2016 started off on a disappointing note for Daniel. Despite getting his first ever direct entry into the Australian Open, he lost to experienced campaigned Lukáš Rosol in a gruelling 5 setter in the first round. In the first round of the Davis Cup, Japan faced a stiff challenge from eventual champions Great Britain, and ended up losing the tie 1-3. He then reached the second round at several tournaments like Bucharest and Estoril, including a Masters 1000 main draw debut at the Monte-Carlo Masters.

He also competed at the French Open, where he lost in the 2nd round to Swiss 3rd seed Stan Wawrinka; and Wimbledon in the 1st round to veteran Juan Monaco. He had an unforgettable campaign at the Olympics though, beating 14th seed Jack Sock in the first round(the eventual gold medallist in mixed doubles, and bronze medallist in men's doubles) and youngster Kyle Edmund in the second, before losing to Argentine legend Juan Martin Del Potro in the 3rd round.

A sought-after player in his home-country, the trilingual Japanese has created his own brand of trademark tennis and characteristic honesty in off-court interviews, and remains a young face to watch out for in the years to come. 

Here are some excerpts from his exclusive interview with VAVEL USA:

AYUSHI THAKUR: Firstly, congrats on a fantastic season. What's been your favourite tournament, and why?

TARO DANIEL: Thank you. I tend to not chose what my favorite tournament is. You can think one tournament is great then next year in the same place you lose in the first round and (then) think that this same place sucks. So I try to enjoy and accept both good and bad things about the places i go to. But obviously I love playing in Japan and in NY(New York)!

A.T: What is your goal for the next 5 years?

T.D: My goal for the next 5 years is to just keep improving. I don't really want to set any ranking goals or title goals. I want to keep enjoying the tennis circuit as a young man for as long as I can. But I obviously want to make the Olympics in Tokyo in 4 years and I want my physical to peak around that time. I am aiming for my best tennis to come around when I'm 26-30.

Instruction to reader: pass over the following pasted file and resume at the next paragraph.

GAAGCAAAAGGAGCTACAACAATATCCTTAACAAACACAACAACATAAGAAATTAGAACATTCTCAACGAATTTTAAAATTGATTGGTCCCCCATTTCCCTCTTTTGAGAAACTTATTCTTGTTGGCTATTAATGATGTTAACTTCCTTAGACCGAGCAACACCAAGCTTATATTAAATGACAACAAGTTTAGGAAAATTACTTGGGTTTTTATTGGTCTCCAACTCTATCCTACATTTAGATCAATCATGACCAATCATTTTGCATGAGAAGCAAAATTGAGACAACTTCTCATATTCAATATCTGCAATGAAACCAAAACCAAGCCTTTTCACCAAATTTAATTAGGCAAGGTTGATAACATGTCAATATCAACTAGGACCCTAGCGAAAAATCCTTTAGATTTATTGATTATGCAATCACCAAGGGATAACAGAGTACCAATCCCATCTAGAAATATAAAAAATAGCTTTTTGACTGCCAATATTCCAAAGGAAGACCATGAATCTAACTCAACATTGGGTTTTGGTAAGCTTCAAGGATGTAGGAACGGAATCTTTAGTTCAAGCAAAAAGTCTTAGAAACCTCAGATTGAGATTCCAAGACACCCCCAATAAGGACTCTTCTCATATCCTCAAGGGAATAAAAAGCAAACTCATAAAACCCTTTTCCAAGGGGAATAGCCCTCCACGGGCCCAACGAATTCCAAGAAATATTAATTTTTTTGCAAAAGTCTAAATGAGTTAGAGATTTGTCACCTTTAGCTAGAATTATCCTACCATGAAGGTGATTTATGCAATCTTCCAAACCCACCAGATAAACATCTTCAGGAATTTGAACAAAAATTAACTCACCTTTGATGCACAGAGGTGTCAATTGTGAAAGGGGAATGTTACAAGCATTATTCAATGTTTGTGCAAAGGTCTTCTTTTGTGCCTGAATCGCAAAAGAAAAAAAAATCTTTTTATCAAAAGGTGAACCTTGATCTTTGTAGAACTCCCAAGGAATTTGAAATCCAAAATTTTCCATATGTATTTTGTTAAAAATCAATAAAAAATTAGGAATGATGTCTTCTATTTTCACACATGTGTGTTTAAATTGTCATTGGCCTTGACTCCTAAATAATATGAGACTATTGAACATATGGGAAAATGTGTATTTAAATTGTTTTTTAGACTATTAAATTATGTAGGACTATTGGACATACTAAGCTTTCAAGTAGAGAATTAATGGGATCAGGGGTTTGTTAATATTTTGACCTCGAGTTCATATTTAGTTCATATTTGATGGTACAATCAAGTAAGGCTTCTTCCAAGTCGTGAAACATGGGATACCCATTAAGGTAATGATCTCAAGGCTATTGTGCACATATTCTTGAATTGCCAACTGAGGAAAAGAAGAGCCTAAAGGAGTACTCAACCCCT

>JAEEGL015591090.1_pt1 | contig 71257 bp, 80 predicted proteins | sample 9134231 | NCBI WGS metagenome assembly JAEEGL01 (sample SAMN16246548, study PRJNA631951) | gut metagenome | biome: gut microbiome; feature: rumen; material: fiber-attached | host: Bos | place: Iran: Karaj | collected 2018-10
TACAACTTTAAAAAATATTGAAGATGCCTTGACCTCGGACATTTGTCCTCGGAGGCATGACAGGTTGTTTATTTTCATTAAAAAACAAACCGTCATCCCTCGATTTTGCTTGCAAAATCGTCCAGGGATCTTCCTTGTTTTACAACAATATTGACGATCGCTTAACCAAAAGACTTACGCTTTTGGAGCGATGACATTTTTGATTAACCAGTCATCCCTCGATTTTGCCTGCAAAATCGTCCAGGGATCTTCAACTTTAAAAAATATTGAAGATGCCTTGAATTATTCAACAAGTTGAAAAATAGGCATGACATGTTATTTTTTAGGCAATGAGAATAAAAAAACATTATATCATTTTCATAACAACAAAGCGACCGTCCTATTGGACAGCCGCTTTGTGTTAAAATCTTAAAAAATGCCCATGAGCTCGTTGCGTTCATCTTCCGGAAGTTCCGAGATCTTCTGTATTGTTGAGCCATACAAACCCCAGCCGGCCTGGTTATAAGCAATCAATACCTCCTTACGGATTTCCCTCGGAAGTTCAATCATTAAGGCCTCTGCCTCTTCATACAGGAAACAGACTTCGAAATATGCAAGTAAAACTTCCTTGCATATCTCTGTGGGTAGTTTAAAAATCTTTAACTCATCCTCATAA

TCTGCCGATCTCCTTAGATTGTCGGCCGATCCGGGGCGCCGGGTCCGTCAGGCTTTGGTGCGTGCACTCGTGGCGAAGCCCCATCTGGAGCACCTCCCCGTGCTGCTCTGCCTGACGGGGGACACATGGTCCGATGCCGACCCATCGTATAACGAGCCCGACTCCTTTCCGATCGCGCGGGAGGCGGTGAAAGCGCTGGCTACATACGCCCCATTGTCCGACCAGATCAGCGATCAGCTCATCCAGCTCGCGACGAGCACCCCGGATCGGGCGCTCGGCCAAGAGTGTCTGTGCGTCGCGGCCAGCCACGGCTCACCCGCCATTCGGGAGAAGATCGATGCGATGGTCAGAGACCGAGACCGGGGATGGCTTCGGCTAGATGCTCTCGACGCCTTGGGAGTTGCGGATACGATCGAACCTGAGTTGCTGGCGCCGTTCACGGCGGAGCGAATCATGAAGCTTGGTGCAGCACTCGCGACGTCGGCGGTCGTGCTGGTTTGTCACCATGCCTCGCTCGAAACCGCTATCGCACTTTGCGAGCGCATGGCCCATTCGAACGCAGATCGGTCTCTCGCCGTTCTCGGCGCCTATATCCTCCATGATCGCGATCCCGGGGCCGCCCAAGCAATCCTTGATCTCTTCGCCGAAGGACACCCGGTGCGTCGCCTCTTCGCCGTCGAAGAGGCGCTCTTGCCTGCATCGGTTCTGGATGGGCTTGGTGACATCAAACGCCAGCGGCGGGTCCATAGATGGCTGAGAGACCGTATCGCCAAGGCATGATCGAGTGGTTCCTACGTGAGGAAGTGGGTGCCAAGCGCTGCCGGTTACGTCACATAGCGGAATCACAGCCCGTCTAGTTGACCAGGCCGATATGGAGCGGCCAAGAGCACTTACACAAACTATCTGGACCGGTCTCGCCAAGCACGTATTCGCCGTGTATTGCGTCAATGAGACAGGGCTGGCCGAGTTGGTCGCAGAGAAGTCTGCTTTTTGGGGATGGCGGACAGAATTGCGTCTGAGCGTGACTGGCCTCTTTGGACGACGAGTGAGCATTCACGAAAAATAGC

The Japanese Davis Cup team- Picture credits: KYODO
The Japanese Davis Cup team- Picture credits: KYODO

A.T: What was the Olympic experience like? 

T.D: Olympics was amazing. They called me the weekend before the tournament started and I couldn't really believe I actually made it. And when I was there it was a lot of fun. You see all these different bodies: huge, small, neutral, heavy, light etc. it's also a lot of energy because it's mostly people 20-30 years old and 1100 of them in one small village. All of them fit and great at what they do. I loved exchanging pins with athletes from different countries. So different from anything I ever experienced.

A.T: Who has influenced you the most? Who inspired you to take up tennis?

T.D: My father was the biggest influence for starting tennis and I could say the person who has been the most helpful during the whole life span of my tennis career. I've always had a supportive family. My dad and mom never really pressured me but they did make me work hard and try to stay as humble as I could. I have players that I love like Federer, Coria, Gaudio etc. I like players who move well. Those players have been a big influence in my style of tennis. Obviously having lived in Valencia, Spain was a huge influence as well